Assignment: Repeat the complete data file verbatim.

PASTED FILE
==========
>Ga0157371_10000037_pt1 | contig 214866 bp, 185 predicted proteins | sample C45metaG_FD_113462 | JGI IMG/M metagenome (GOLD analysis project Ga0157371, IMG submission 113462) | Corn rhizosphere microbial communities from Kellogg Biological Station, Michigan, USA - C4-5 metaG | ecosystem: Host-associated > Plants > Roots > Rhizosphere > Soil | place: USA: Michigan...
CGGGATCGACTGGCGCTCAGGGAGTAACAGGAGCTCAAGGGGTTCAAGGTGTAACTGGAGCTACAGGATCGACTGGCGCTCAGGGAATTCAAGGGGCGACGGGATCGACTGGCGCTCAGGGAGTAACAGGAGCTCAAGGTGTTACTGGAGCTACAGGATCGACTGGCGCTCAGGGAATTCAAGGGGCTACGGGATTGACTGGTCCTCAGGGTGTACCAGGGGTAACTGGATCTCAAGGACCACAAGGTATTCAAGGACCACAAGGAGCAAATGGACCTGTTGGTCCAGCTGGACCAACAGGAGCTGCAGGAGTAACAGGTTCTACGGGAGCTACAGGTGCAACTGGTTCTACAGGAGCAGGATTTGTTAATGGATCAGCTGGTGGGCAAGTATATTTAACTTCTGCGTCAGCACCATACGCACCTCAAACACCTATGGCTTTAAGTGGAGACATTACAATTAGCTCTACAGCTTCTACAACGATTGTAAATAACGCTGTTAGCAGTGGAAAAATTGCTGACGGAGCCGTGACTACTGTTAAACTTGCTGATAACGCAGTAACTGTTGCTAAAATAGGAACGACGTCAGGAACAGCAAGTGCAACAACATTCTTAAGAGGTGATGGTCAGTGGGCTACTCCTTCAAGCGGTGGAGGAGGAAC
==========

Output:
>Ga0157371_10000037_pt1 | contig 214866 bp, 185 predicted proteins | sample C45metaG_FD_113462 | JGI IMG/M metagenome (GOLD analysis project Ga0157371, IMG submission 113462) | Corn rhizosphere microbial communities from Kellogg Biological Station, Michigan, USA - C4-5 metaG | ecosystem: Host-associated > Plants > Roots > Rhizosphere > Soil | place: USA: Michigan...
CGGGATCGACTGGCGCTCAGGGAGTAACAGGAGCTCAAGGGGTTCAAGGTGTAACTGGAGCTACAGGATCGACTGGCGCTCAGGGAATTCAAGGGGCGACGGGATCGACTGGCGCTCAGGGAGTAACAGGAGCTCAAGGTGTTACTGGAGCTACAGGATCGACTGGCGCTCAGGGAATTCAAGGGGCTACGGGATTGACTGGTCCTCAGGGTGTACCAGGGGTAACTGGATCTCAAGGACCACAAGGTATTCAAGGACCACAAGGAGCAAATGGACCTGTTGGTCCAGCTGGACCAACAGGAGCTGCAGGAGTAACAGGTTCTACGGGAGCTACAGGTGCAACTGGTTCTACAGGAGCAGGATTTGTTAATGGATCAGCTGGTGGGCAAGTATATTTAACTTCTGCGTCAGCACCATACGCACCTCAAACACCTATGGCTTTAAGTGGAGACATTACAATTAGCTCTACAGCTTCTACAACGATTGTAAATAACGCTGTTAGCAGTGGAAAAATTGCTGACGGAGCCGTGACTACTGTTAAACTTGCTGATAACGCAGTAACTGTTGCTAAAATAGGAACGACGTCAGGAACAGCAAGTGCAACAACATTCTTAAGAGGTGATGGTCAGTGGGCTACTCCTTCAAGCGGTGGAGGAGGAAC